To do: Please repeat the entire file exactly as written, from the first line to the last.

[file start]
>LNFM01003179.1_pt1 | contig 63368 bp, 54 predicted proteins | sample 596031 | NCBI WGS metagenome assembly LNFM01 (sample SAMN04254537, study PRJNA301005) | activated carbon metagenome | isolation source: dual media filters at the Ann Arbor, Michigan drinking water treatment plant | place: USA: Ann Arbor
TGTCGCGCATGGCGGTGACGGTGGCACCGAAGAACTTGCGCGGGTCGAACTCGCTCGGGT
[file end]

>LNFM01003179.1_pt1 | contig 63368 bp, 54 predicted proteins | sample 596031 | NCBI WGS metagenome assembly LNFM01 (sample SAMN04254537, study PRJNA301005) | activated carbon metagenome | isolation source: dual media filters at the Ann Arbor, Michigan drinking water treatment plant | place: USA: Ann Arbor
TGTCGCGCATGGCGGTGACGGTGGCACCGAAGAACTTGCGCGGGTCGAACTCGCTCGGGT